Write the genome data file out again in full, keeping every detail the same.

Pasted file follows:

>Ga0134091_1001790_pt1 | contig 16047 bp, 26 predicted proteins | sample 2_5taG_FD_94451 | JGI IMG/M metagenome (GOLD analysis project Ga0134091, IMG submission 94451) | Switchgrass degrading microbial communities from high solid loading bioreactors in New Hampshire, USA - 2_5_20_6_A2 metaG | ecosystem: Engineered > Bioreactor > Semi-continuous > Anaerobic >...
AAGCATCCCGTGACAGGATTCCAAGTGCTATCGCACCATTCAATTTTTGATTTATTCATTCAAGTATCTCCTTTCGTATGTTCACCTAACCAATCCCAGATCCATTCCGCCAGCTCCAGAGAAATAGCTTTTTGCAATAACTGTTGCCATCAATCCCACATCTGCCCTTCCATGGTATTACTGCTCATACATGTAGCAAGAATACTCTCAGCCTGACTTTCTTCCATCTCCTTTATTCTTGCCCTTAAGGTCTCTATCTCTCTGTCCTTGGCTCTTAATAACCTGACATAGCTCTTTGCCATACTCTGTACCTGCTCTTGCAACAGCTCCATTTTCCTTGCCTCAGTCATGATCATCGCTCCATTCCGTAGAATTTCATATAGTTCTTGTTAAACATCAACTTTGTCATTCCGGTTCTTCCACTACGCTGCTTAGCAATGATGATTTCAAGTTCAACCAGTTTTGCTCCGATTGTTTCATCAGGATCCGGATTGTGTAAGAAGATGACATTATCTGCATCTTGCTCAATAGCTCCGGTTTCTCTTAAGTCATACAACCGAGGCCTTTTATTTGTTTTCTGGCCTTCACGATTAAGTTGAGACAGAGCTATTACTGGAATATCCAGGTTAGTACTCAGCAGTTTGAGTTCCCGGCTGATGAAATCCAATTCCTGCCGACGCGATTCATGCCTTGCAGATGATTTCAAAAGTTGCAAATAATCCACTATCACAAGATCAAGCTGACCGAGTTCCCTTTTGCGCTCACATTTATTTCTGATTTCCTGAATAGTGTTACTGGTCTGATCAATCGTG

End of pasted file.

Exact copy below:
>Ga0134091_1001790_pt1 | contig 16047 bp, 26 predicted proteins | sample 2_5taG_FD_94451 | JGI IMG/M metagenome (GOLD analysis project Ga0134091, IMG submission 94451) | Switchgrass degrading microbial communities from high solid loading bioreactors in New Hampshire, USA - 2_5_20_6_A2 metaG | ecosystem: Engineered > Bioreactor > Semi-continuous > Anaerobic >...
AAGCATCCCGTGACAGGATTCCAAGTGCTATCGCACCATTCAATTTTTGATTTATTCATTCAAGTATCTCCTTTCGTATGTTCACCTAACCAATCCCAGATCCATTCCGCCAGCTCCAGAGAAATAGCTTTTTGCAATAACTGTTGCCATCAATCCCACATCTGCCCTTCCATGGTATTACTGCTCATACATGTAGCAAGAATACTCTCAGCCTGACTTTCTTCCATCTCCTTTATTCTTGCCCTTAAGGTCTCTATCTCTCTGTCCTTGGCTCTTAATAACCTGACATAGCTCTTTGCCATACTCTGTACCTGCTCTTGCAACAGCTCCATTTTCCTTGCCTCAGTCATGATCATCGCTCCATTCCGTAGAATTTCATATAGTTCTTGTTAAACATCAACTTTGTCATTCCGGTTCTTCCACTACGCTGCTTAGCAATGATGATTTCAAGTTCAACCAGTTTTGCTCCGATTGTTTCATCAGGATCCGGATTGTGTAAGAAGATGACATTATCTGCATCTTGCTCAATAGCTCCGGTTTCTCTTAAGTCATACAACCGAGGCCTTTTATTTGTTTTCTGGCCTTCACGATTAAGTTGAGACAGAGCTATTACTGGAATATCCAGGTTAGTACTCAGCAGTTTGAGTTCCCGGCTGATGAAATCCAATTCCTGCCGACGCGATTCATGCCTTGCAGATGATTTCAAAAGTTGCAAATAATCCACTATCACAAGATCAAGCTGACCGAGTTCCCTTTTGCGCTCACATTTATTTCTGATTTCCTGAATAGTGTTACTGGTCTGATCAATCGTG